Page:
You Can Do It!

The One Jump at a Time skydiving event to raise money for the American Heart Association was a success! I am very grateful to everyone who participated and donated money to help me reach – and surpass – my fundraising goal! To date, we have raised $1,150.00 for the American Heart Association.

After dealing with a rough landing and a little bit of hypoxia prior to my set date for jumping, I made the decision to split my jumps up over the weekend instead of trying to do it all in one day. I was still getting over a chest cold and my head wasn’t completely in it like it should have been. By Sunday evening, I had made 6 skydives and reached my goal!

On Friday, I went speeding out to the drop zone after work to try and make the sunset load (did I say speeding?…Sorry, dad!). I hopped on the plane, and exited after another jumper at around 5,500 feet without double checking the spot – like an idiot – and wound up smashing myself in outside of the landing area. In the cornfield. That was the first time that has happened at my home DZ (the cornfield part, not the smashing myself in part). So needless to say, when I woke up the next morning thinking about starting the charity jumps, I had a small bout of pre-jump anxiety that began to pick up along with the wind.

I was not up for anymore corn.

So I chose to do a tandem skydive to start off the day. Easy, right?

Not that day, when my body decided to start getting hypoxic at 6,000 feet.

Hypoxia again? Are you kidding me? This seems to strike at the most random of times. I had just done a full altitude jump in Phoenix and was fine.

This time, I managed to hold it together until full altitude and we made the jump, but I was pretty discouraged when my feet hit the ground.  I debated if I should even try again. I must have sat on that DZ couch for about 3 hours before putting my jumpsuit back on and manifesting myself on a load for another hop n pop.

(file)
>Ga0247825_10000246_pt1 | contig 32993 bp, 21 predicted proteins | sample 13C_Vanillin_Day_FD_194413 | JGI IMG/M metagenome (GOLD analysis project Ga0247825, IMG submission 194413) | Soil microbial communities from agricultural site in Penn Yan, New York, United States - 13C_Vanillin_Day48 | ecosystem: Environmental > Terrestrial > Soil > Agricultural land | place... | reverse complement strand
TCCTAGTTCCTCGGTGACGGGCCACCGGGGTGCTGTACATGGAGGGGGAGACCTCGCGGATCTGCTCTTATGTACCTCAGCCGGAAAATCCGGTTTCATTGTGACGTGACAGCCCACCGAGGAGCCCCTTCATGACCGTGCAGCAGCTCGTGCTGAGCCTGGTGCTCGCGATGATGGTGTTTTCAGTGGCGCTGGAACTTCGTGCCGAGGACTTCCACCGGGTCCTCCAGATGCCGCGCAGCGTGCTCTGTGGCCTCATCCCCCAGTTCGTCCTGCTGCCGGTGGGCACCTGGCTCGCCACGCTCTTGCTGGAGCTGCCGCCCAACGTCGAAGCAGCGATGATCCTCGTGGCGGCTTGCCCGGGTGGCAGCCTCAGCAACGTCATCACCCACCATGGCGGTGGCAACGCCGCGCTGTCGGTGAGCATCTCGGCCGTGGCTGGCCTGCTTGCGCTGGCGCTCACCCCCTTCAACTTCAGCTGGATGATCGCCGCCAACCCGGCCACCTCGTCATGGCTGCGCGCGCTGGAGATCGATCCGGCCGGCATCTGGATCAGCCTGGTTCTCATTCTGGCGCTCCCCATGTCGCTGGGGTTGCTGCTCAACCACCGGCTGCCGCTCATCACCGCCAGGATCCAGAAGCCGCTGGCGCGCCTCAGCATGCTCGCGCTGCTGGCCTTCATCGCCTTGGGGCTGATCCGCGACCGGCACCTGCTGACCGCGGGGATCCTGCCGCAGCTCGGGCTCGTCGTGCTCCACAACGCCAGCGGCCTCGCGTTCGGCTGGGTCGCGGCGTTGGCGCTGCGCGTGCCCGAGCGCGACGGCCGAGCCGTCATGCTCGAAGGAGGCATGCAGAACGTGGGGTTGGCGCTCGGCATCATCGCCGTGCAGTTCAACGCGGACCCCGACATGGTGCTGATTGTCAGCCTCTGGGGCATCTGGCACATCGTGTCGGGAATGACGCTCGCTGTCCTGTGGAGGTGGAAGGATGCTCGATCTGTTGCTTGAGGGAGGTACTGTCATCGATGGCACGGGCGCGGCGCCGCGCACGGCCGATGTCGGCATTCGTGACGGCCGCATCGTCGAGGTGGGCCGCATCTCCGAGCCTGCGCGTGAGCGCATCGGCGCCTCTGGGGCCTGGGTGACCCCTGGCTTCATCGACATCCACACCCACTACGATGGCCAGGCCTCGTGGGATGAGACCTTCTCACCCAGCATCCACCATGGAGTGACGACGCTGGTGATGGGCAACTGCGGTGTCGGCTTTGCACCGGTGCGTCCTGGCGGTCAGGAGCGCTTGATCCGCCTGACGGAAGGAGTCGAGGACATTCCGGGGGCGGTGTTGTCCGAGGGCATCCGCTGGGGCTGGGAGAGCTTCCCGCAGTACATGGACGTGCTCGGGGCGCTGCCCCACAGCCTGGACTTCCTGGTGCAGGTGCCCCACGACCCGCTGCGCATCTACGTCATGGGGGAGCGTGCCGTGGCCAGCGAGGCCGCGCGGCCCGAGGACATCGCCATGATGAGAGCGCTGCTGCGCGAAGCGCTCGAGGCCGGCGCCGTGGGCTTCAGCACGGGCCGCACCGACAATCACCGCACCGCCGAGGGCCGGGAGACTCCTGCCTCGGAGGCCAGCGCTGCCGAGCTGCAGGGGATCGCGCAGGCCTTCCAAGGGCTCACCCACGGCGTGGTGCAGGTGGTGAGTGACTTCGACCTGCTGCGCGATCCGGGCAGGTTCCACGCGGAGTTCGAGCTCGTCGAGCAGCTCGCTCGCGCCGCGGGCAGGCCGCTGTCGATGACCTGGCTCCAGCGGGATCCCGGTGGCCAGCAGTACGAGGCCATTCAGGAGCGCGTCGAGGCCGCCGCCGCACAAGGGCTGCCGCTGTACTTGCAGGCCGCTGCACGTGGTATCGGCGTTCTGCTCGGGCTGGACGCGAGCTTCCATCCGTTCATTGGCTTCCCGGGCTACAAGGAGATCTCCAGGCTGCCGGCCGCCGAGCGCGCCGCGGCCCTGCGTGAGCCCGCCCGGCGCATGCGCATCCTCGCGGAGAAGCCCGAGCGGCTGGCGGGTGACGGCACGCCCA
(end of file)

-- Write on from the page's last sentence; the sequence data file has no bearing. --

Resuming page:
Checking my pulse ox and heart rate between jumps

As I walked out to the plane I was more nervous than I’d ever been.

I don’t like this hypoxia issue. It’s really hard to control, it’s completely random, and I was terrified it would happen in free fall and really screw me up. As I got on the plane, and we began the climb to altitude, I thought back on a quote that I had read a few weeks ago in Felix Baumgartner’s blog.

“The only thing standing between you and your goal is the bullshit story you keep telling yourself as to why you can’t achieve it”

At that moment, I realized that I needed to make this jump for ME. I was still focused on jumping for charity and getting the jumps made that weekend, but this jump was going to be for myself.

I needed to  prove to myself that even after a bad landing, even after being a hypoxic mess, that I could still do this. I’m a skydiver. I love to fly. By letting myself worry about hypoxia, and fear things that I cannot control, I was giving up.

I was looking at myself as the sick girl, the one who can’t keep up. What I had failed to see, and what I realize now, is that I was beginning to let this heart condition make me weak, when in reality it should make me stronger.

Maybe I can’t keep up with everyone else all the time, but by keeping up at my own pace, by doing things I’ve been told that I cannot do, by following my dreams and stepping around an obstacle that others may view as a wall – I become stronger, more confident, and I grow within myself.

The only thing stopping me from making more skydives and getting out of that plane was me. It wasn’t the hypoxia, it wasn’t the sinus tachycardia – it was me telling myself that I can’t, or I shouldn’t – when all along, all that I needed was to tell myself that I CAN.

So I jumped.

I landed softly, on target, with a smile.

The next day, I made the rest of my charity jumps – solo. All of my jumps that day ended with perfect, soft, on target landings. No hypoxia, no corn. 🙂

There’s no end to what you can achieve just by simply telling yourself that you can do it.


“It’s not who you are that holds you back, it’s who you think you’re not.”

*~Blue Skies~*


Right Here, Right Now

“You have within you right now, everything you need to deal with whatever the world can throw at you.”

In five days, I’ll be skydiving to raise money for the American Heart Association.